Fibronectin Penetration into Heart Myocytes Subjected to Experimental Ischemia by Coronary Artery Ligation

Department of Anatomy and Cell Biology, University of Bergen, Norway.
Acta Anatomica 02/1995; 152(2):119-26. DOI: 10.1159/000147690
Source: PubMed


Using confocal microscopy and immunocytochemistry we have studied early changes in distribution of fibronectin (FN) in myocardial cells of rats subjected to experimental acute myocardial ischemia (AMI) by coronary ligation for several periods of 0.5 h to 6 days. In sham-operated and nonoperated rats, FN was present in the interstitium around the myocytes, and in their transverse tubules (TT). Already after 0.5 h of ischemia there was a well-defined increase of immunoreactive FN in focal areas of the interstitium of the hypoperfused portion, and distinct penetration into adjacent myocytes. The early penetration of FN into myocytes appears to follow a path through the TT, with a codistribution with actin in the I bands. This process precedes a total and diffuse infiltration of FN into the cytoplasm of disintegrating myocytes at later stages of coronary occlusion.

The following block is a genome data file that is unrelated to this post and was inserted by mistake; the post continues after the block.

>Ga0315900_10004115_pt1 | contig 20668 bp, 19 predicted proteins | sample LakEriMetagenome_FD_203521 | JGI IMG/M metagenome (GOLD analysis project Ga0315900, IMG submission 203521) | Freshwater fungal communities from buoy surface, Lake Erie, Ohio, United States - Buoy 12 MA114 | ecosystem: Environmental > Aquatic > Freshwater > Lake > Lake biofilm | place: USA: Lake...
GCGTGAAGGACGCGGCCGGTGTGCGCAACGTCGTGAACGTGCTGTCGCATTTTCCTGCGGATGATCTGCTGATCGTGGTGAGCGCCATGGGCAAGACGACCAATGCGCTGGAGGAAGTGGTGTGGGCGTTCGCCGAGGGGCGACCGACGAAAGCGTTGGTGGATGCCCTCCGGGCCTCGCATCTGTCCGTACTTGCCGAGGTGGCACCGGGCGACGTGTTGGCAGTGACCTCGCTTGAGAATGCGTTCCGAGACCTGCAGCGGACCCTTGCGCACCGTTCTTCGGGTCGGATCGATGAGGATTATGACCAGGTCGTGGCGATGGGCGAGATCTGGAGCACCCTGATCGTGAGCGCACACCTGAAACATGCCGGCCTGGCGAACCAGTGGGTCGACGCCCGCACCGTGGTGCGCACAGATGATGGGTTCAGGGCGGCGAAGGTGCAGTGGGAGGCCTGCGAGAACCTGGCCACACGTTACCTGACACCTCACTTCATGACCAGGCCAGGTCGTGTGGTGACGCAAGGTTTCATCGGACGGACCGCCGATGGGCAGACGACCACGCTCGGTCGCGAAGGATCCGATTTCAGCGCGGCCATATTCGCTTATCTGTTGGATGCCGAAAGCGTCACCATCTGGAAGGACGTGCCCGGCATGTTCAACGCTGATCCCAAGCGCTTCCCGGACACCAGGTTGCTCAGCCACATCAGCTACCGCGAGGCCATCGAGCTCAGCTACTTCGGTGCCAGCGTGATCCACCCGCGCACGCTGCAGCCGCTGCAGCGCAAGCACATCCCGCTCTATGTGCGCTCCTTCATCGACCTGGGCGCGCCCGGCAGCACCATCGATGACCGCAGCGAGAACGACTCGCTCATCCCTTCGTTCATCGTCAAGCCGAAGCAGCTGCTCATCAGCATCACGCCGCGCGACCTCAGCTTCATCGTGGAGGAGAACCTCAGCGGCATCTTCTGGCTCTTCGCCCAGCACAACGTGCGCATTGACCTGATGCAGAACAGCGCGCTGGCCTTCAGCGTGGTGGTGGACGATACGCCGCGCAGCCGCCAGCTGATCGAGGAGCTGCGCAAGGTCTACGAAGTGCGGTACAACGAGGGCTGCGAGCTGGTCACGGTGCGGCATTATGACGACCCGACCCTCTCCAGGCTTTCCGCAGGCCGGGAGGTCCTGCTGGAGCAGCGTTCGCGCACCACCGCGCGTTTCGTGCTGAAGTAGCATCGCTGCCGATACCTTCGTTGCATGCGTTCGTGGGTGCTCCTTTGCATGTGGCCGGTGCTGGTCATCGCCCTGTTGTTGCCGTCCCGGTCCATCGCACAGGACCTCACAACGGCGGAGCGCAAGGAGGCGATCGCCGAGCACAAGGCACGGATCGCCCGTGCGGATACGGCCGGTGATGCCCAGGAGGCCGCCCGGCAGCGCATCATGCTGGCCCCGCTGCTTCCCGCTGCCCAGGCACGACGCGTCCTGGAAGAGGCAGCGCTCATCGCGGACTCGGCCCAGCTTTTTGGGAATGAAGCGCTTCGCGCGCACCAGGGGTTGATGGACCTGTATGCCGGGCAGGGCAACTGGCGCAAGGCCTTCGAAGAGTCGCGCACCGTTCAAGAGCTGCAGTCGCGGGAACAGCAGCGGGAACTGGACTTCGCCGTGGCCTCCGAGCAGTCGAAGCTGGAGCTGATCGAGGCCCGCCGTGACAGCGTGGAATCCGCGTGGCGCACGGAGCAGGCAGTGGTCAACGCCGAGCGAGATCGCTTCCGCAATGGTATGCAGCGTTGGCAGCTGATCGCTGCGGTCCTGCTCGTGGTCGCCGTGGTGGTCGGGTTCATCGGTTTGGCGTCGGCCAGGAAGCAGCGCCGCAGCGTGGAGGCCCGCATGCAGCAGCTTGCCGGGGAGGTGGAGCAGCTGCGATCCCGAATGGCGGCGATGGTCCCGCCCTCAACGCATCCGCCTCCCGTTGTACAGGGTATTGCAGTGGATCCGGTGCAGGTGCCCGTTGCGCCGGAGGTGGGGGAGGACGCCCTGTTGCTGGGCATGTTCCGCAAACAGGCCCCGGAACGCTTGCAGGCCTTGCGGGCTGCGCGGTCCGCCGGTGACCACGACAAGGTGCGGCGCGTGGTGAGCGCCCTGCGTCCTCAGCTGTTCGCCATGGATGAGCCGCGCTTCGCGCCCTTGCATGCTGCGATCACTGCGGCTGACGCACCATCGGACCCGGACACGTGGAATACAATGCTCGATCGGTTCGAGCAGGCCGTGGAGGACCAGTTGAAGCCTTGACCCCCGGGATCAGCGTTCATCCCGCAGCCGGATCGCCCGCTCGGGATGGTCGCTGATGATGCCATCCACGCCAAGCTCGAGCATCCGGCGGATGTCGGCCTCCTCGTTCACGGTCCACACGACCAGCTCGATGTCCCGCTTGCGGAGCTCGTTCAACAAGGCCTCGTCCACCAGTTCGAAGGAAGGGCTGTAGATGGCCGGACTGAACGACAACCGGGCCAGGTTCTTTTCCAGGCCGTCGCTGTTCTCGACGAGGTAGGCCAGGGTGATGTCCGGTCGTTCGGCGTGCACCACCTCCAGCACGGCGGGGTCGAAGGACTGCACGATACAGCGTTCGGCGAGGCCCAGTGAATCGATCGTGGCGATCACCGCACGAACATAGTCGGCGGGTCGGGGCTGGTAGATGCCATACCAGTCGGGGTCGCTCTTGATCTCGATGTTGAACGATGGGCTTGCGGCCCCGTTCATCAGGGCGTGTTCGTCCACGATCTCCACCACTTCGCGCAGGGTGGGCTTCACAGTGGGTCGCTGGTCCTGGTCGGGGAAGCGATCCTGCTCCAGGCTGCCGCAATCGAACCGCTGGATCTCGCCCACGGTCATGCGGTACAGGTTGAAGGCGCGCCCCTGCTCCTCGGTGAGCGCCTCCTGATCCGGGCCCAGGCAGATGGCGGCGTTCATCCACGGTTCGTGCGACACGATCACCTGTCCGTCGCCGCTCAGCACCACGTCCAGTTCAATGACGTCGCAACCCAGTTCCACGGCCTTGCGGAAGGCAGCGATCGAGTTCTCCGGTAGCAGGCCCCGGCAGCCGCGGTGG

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    • "Two extracellular matrix (ECM) molecules of human mesenchymal stem cells are important for stem cell survival and differentiation towards other lineages: laminin and fibronectin (Hashimoto et al. 2006; Salasznyk et al. 2004; Wijelath et al. 2004). Both these proteins are expressed in the normal heart and increase after MI (Froen and Larsen 1995; Knowlton et al. 1992; Willems et al. 1996). In vivo, an effect of these ECM molecules on stem cell survival and differentiation can be expected if stem cell therapy is applied once these proteins have accumulated. "
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